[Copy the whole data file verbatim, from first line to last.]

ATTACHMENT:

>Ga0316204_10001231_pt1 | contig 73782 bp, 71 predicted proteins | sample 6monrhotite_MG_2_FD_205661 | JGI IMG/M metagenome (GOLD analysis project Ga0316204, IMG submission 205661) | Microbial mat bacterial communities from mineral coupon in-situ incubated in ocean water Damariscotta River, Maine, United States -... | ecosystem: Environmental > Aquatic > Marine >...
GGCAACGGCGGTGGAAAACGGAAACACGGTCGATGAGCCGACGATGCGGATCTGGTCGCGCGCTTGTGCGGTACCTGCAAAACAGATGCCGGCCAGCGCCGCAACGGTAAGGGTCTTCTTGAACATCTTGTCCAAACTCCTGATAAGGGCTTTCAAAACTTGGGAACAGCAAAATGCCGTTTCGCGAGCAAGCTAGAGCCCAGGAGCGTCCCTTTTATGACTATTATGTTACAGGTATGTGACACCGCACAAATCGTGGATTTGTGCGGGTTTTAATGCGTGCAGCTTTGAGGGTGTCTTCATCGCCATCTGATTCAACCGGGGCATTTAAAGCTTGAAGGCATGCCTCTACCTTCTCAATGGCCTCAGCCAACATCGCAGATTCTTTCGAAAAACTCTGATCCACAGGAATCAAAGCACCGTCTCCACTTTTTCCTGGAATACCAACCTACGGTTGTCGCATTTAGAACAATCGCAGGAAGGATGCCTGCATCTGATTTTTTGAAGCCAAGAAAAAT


>Ga0316204_10001231_pt1 | contig 73782 bp, 71 predicted proteins | sample 6monrhotite_MG_2_FD_205661 | JGI IMG/M metagenome (GOLD analysis project Ga0316204, IMG submission 205661) | Microbial mat bacterial communities from mineral coupon in-situ incubated in ocean water Damariscotta River, Maine, United States -... | ecosystem: Environmental > Aquatic > Marine >...
GGCAACGGCGGTGGAAAACGGAAACACGGTCGATGAGCCGACGATGCGGATCTGGTCGCGCGCTTGTGCGGTACCTGCAAAACAGATGCCGGCCAGCGCCGCAACGGTAAGGGTCTTCTTGAACATCTTGTCCAAACTCCTGATAAGGGCTTTCAAAACTTGGGAACAGCAAAATGCCGTTTCGCGAGCAAGCTAGAGCCCAGGAGCGTCCCTTTTATGACTATTATGTTACAGGTATGTGACACCGCACAAATCGTGGATTTGTGCGGGTTTTAATGCGTGCAGCTTTGAGGGTGTCTTCATCGCCATCTGATTCAACCGGGGCATTTAAAGCTTGAAGGCATGCCTCTACCTTCTCAATGGCCTCAGCCAACATCGCAGATTCTTTCGAAAAACTCTGATCCACAGGAATCAAAGCACCGTCTCCACTTTTTCCTGGAATACCAACCTACGGTTGTCGCATTTAGAACAATCGCAGGAAGGATGCCTGCATCTGATTTTTTGAAGCCAAGAAAAAT